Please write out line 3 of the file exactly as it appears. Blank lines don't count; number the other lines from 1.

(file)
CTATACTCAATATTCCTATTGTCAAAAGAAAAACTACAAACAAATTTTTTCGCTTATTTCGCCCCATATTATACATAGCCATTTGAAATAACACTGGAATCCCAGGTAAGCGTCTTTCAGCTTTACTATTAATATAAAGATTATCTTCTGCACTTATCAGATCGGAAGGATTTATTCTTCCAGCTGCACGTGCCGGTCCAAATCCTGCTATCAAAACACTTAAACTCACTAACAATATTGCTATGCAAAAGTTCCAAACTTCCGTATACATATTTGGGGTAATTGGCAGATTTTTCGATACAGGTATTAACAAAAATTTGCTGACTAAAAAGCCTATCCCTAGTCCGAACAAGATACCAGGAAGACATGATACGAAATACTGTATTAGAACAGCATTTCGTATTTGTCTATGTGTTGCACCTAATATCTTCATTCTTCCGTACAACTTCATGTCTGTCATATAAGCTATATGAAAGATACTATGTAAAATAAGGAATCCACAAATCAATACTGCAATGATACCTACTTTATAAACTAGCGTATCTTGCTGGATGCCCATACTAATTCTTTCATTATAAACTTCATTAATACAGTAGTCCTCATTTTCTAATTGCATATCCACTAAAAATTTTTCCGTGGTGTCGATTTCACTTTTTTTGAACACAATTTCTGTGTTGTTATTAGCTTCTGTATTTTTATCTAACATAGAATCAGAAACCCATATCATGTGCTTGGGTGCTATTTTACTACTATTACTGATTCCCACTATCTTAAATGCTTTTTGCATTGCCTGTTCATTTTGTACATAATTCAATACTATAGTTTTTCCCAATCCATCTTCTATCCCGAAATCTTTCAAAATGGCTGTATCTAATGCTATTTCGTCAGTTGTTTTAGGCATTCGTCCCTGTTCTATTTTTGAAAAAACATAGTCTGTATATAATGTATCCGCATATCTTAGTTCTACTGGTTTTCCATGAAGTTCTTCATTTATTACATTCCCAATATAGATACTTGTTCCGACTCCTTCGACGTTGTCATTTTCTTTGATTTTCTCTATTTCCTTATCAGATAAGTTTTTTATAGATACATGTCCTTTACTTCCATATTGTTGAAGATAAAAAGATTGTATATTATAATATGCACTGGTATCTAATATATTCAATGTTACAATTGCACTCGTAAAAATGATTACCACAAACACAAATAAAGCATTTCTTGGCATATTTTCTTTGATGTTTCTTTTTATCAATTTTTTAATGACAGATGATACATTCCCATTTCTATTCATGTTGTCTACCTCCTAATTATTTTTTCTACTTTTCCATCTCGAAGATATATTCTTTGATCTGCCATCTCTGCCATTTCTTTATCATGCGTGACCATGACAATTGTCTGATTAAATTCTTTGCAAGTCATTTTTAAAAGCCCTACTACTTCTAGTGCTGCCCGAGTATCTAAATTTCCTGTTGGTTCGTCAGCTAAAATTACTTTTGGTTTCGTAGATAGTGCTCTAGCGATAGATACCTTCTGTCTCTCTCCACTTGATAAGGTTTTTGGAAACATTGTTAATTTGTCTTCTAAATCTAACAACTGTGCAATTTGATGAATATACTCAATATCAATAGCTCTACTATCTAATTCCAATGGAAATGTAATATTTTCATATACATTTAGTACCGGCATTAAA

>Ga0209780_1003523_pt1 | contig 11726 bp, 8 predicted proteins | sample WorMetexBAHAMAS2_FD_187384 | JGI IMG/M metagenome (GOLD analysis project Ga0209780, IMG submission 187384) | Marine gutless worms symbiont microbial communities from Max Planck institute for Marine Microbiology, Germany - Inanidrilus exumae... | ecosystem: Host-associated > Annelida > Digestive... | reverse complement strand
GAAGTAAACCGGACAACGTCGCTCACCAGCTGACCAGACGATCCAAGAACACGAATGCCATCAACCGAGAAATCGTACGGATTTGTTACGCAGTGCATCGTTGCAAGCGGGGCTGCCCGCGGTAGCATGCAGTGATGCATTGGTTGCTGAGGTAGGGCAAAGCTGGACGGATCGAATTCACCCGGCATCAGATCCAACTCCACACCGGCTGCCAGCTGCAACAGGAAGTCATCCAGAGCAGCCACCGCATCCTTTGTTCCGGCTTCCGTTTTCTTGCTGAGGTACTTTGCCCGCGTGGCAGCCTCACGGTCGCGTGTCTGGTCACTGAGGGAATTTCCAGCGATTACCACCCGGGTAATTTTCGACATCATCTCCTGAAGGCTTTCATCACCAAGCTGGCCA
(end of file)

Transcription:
GAAGTAAACCGGACAACGTCGCTCACCAGCTGACCAGACGATCCAAGAACACGAATGCCATCAACCGAGAAATCGTACGGATTTGTTACGCAGTGCATCGTTGCAAGCGGGGCTGCCCGCGGTAGCATGCAGTGATGCATTGGTTGCTGAGGTAGGGCAAAGCTGGACGGATCGAATTCACCCGGCATCAGATCCAACTCCACACCGGCTGCCAGCTGCAACAGGAAGTCATCCAGAGCAGCCACCGCATCCTTTGTTCCGGCTTCCGTTTTCTTGCTGAGGTACTTTGCCCGCGTGGCAGCCTCACGGTCGCGTGTCTGGTCACTGAGGGAATTTCCAGCGATTACCACCCGGGTAATTTTCGACATCATCTCCTGAAGGCTTTCATCACCAAGCTGGCCA